Vol. 4 No.3 June 2008 Pp. 35-44
Human Resource Functions And Activities In The 21st
Century To Attain Competitive Advantage
Andries du Plessis, Andrew Hobbs, Rebecca Marshall
and Sherrol Paalvast
This article reports on human resource functions and activities in the 21st century and how it should assist organisations to maintain their competitive advantage. By adding value to the organisation in which it exists, HR can secure its place for the future. Global organisations are being forced to become more competitive. Globalisation of markets, changing customer demands and increasing product-market
competition, people and the way they are managed acquire greater importance in the 21st century. Globalised human resource
management (GHRM) should be prepared to take the best skilled people worldwide regardless of their nationality. Recommendations are given: HR managers will have to build a standard framework that allows flexibility to develop and manage all different workforce options. HR managers need to develop their existing workforce that will be the workforce of tomorrow so people would want to stay with the
organisation to keep their competitive advantage in the 21st century. The conclusions form the last part of this paper
Field of Research: Human Resource Management
This article reports and discusses some critical issues and trends facing human resource management (HRM) in the 21st century. The main trends and issues revealed are HRM operating in a global organisation, the future generation and shortage of talented workers and the transformation of organisation structures in the 21st century. The aim of this article is to address these HRM issues through a variety of literature and views of authors in regards to the management of expatriate labour, diversity, cultural differences, retaining of employees and recruitment in a global environment to maintain sustainable competitive advantage. Some of the main issues having a significant impact on an organisation’s aspirations in the marketplace are globalisation, capitalism, technological change, international exchange rates, supply and demand, and aging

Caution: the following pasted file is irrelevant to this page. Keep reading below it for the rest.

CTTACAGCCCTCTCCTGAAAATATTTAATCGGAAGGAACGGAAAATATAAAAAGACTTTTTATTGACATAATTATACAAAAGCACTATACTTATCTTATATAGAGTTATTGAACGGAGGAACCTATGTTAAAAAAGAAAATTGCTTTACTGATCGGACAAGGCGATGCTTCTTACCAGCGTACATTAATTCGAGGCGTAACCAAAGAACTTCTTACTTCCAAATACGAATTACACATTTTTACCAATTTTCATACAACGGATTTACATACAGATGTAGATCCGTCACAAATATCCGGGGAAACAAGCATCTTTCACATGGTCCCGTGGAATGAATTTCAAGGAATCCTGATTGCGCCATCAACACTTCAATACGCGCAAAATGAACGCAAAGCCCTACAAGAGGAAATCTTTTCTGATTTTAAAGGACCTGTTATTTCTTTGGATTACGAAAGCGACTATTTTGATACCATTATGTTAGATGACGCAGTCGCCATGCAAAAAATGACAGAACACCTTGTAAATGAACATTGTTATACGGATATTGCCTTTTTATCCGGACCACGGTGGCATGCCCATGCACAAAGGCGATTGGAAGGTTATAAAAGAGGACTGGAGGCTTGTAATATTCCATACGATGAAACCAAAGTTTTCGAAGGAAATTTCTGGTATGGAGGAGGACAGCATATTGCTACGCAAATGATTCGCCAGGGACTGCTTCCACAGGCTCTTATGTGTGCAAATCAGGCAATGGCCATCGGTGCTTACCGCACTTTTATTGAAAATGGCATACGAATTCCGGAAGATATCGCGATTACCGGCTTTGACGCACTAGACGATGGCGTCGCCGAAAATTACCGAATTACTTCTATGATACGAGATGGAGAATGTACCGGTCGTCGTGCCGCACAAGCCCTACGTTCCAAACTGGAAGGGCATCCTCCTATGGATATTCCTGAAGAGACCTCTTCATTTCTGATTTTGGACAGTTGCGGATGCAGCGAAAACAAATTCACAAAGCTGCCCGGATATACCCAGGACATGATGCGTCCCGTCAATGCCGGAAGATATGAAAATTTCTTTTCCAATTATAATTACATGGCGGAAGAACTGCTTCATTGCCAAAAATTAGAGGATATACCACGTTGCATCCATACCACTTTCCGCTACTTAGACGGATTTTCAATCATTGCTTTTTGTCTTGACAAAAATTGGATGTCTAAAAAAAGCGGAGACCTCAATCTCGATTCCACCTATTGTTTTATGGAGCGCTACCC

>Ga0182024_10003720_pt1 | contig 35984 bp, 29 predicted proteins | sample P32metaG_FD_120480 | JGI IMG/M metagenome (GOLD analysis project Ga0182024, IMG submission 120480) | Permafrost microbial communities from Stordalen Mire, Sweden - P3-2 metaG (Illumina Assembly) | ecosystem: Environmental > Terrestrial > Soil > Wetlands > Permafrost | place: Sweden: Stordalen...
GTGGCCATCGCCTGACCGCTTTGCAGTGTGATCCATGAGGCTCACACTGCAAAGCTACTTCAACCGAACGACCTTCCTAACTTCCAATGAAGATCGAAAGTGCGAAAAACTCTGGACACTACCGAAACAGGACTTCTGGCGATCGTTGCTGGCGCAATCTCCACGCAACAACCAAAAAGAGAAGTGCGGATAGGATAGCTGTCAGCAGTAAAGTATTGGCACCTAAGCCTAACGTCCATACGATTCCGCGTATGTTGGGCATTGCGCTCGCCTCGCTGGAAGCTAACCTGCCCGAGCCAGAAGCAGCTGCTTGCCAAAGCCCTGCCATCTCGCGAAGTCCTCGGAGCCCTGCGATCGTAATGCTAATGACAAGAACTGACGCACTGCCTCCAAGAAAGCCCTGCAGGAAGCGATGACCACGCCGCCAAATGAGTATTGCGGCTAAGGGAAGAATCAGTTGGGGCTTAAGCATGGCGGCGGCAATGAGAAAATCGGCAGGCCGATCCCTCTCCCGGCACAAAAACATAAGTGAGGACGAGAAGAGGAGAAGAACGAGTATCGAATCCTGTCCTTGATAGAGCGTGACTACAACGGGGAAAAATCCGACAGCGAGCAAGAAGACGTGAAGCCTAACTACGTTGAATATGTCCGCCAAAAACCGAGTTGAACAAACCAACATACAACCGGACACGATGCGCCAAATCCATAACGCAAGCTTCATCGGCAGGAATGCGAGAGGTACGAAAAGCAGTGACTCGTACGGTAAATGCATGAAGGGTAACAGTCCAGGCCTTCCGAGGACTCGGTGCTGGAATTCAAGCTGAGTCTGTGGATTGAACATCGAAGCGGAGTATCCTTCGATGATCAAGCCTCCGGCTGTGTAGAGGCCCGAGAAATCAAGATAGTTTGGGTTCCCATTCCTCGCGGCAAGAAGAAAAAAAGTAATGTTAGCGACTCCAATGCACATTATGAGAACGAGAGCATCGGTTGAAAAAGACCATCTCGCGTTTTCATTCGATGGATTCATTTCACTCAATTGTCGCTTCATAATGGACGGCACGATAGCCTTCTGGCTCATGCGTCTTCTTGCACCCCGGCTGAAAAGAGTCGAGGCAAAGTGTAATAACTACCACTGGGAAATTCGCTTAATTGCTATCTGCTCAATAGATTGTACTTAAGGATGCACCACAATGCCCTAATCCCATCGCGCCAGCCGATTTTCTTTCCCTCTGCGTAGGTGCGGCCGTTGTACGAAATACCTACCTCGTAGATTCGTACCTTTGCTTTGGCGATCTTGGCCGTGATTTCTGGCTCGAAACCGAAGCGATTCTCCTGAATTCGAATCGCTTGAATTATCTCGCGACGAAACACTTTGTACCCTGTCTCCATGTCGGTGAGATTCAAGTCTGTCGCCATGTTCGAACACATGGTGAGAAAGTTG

Dr Andries J. du Plessis, Unitec Business School, Unitec New Zealand, Email: firstname.lastname@example.org
Plessis, Hobbs, Marshall & Paalvast
Andrew Hobbs, Rebecca Marshall and Sherrol Paalvast, Unitec Business School, Unitec New Zealand, Private Bag 92025, Auckland, New Zealand.
Organisations are faced with making important decisions every day, related to these issues and countless others, that affect their ability to generate profit in a competitive environment. Successful organisations are always looking for a way to out-smart, out-produce or out-sell their competition; they are always looking for a way to attain competitive advantage. What are the future priorities of the human resource (HR) function? The answer to this question is not simple; there is no one 21st century priority for HRM. Rather, there are many different factors contributing to the HR functions and activities and these are constantly changing, as is business itself. HR needs to embrace these changes, and use them to its advantage. By adding value to the organisation in which it exists, HR can secure its place for the future. Byars & Rue (2006) are of the opinion that to meet the challenges of the future, tomorrow’s HR’s departments must be much more sophisticated than their predecessors.
The next section of this paper is a literature review with a discussion of the different views of researchers. A range of different perspectives on HR and HRM will be identified and discussed, with particular attention to the resource-based view (RBV) of the organisation. The many ways that HR contributes to an organisation’s competitive advantage will also be examined in great detail. Discussion includes mention of how encouraging...